I hope it doesn't take this younger generation as long as it took mine to realize that religious tyranny is as bad, if not worse than political dictatorship. Civil society, my ass.

Immediately after I published this post yesterday, Yazan commented then deleted his own comment. He had no prior knowledge about the 5th and final condition of the competition, he wrote to me privately. However, he wanted to resolve the matter with the guys at Almudawen. He wrote earlier today and informed met that Almudawen has removed this shameful clause and came to their senses (under pressure from Yazan no doubt). I'm glad to hear that he will post about the whole matter on his blog later today as well.

Thank you abu fares for bringing up the issue in such a gracious way, as always!
I've posted, something of a clarification, and a response, here:

Sunday, August 02, 2009


August wears me down. It always had. It always will. This year I have been dreading the month long before it knocked on my door.

It's not often that I'm home alone. But in a time when everybody needs a little vacation I had no option but to stay behind. Kids, more so than the rest of us, must grow up loving August. There would come the day eventually when the burdens of life will make them change their minds. The telephone cried in the quiet room.

-Heard you're alone!
-I am.
-What do you say we share a drink and be alone together...

I picked a shirt in the dark, slipped into a pair of jeans then drove toward the sea. I rolled the windows down and opened the sunroof. No air was coming in. Tartous closed on me as the whole world was too tight around the neck. There was a long line of parked cars on the boulevard as I brought mine into an empty spot. What were they thinking about, these ungodly machines? I stepped down, pushing a button on the key chain and crossed the street pweep, pweep into heavy silence.

Underneath the 900 years old vaulted ceiling men and women sat behind tables. Oblivious to being, they stared at walls, imaginary and real. What makes us believe we're that different from the cars parked outside? Waiting, isn't that what we're all doing?

In desperation we draw the last card, the company of others. We hugged, tapped shoulders then slumped into padded chairs, men tired of the long summer.

Ah my Beloved, fill the Cup that clears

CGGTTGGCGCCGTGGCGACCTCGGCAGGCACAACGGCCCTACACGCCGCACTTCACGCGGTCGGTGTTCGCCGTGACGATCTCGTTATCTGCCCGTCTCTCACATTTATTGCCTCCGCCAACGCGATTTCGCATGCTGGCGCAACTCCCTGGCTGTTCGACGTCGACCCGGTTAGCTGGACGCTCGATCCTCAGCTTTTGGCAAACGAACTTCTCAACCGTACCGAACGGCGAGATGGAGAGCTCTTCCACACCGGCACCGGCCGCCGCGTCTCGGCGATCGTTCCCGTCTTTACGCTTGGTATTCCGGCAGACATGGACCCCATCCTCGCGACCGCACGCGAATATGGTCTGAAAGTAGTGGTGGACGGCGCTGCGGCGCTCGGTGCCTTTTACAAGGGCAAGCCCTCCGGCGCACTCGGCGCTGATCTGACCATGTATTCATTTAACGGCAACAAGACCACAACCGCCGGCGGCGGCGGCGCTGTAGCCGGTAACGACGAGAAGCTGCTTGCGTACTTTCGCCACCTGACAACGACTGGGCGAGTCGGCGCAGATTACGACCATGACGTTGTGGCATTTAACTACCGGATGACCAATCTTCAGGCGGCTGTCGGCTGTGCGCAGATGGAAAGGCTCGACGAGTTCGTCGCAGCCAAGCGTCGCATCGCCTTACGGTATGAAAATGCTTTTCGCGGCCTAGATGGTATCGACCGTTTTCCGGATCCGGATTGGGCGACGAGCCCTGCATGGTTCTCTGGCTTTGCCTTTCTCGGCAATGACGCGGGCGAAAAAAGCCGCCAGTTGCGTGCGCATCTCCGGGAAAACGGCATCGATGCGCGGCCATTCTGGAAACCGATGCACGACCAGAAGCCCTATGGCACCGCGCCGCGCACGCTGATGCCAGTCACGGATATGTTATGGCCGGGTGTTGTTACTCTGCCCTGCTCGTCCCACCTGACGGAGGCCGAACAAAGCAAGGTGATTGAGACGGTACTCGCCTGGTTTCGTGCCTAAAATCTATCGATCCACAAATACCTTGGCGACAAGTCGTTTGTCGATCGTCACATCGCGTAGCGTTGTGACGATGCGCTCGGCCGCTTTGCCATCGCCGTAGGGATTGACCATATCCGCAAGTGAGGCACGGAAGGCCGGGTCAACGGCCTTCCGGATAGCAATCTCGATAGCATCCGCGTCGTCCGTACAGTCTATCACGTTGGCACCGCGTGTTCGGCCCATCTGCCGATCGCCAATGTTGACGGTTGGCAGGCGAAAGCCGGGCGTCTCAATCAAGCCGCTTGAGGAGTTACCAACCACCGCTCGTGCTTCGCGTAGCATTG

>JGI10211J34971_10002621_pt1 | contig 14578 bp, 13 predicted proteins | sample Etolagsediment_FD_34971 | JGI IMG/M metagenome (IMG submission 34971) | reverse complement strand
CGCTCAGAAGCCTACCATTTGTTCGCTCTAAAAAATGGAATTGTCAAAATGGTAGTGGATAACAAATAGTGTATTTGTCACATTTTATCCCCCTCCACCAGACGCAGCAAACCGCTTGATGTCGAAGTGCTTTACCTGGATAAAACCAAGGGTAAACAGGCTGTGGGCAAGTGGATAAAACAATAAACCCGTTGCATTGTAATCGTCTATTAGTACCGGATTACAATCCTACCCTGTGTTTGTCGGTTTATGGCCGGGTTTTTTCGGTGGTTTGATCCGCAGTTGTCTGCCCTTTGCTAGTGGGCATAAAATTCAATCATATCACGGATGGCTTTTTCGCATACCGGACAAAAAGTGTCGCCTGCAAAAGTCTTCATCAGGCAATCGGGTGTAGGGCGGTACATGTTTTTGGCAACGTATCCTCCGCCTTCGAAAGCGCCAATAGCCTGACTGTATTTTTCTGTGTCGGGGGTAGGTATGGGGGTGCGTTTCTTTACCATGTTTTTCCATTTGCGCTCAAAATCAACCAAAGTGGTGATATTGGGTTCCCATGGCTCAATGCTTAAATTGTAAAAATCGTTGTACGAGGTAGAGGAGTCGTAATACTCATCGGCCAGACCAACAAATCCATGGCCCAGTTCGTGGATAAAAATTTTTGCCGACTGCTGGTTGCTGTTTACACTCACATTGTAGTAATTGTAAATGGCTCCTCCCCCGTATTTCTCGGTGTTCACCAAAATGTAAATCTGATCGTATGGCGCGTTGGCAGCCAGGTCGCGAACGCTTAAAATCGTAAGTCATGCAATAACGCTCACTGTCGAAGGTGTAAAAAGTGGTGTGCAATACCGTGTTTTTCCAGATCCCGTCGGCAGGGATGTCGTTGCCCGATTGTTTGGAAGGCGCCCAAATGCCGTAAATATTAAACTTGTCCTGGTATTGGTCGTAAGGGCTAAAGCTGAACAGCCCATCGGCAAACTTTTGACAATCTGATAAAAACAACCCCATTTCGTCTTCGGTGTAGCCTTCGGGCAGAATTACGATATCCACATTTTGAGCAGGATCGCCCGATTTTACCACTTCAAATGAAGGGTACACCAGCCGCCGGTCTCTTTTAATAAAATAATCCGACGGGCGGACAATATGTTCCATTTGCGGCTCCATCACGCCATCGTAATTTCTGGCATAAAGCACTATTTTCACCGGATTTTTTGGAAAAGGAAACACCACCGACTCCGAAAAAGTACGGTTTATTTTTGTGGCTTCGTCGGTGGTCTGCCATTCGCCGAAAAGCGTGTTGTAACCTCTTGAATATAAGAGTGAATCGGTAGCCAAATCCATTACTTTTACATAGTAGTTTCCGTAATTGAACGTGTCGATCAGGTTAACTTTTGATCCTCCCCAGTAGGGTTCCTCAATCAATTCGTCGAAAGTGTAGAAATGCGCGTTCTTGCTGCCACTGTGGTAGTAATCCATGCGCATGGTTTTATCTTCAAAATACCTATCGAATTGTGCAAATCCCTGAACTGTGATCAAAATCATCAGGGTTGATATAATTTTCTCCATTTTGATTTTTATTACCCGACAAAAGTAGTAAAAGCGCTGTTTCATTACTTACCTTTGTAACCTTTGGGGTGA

Today of past Regrets and future Fears:
Tomorrow! Why, tomorrow I may be
Myself with Yesterday's Sev'n thousand Years.*

The bleak day turned brighter with the flow of the amber Scotch. My heart sighed while the welcomed numbness took over. My thirsty soul gasped with glee. Talk followed echoing through the valleys of the minds. I fancied a Scottish fairy tiptoeing toward me. She came to a stop and knelt by my side, took my hand in hers, kissed the tip of my fingers then brought the back of my hand to her cheek and whispered in my ear, you'll be alright my...

The chagrined notes of a solitary Oud drifted in the air then a sweet voice rose from the dungeons of a tormented soul. My fairy smiled down at me, repressing a solitary tear at the corner of each eye. She ruffled my short hair then vanished in thin air.

Gayyeen li'ddunia ma na'raf leh
wla rayheen fen wala Ayzeen eh

Mashaweer marsouma l'khatawina
Nimshiha b'ghorbet layalina
Yom Tifarrahna wi yom tigrahna
W'ehna wala ehna arfeen leh
W'zayeh ma guina.. guina
W'mesh b'edena guina**

We came... we don't know why
Where we're going to or what for
Paths drawn for our feet to tread
We follow them estranged in the dark of night
Paths of joy one day then of deep hurt tomorrow
We still don't know why
But we came
We never chose to but anyway we came

-Come on man … don't lose me.
-Cheers YOU.

*From Rubaiyat
Omar Khayyam (1048-1123), translation by Edward FitzGerald (1809-1883)

** Min Gher Leh Mohamad Abdul Wahab (1907-1991), performed by Taher Mustafa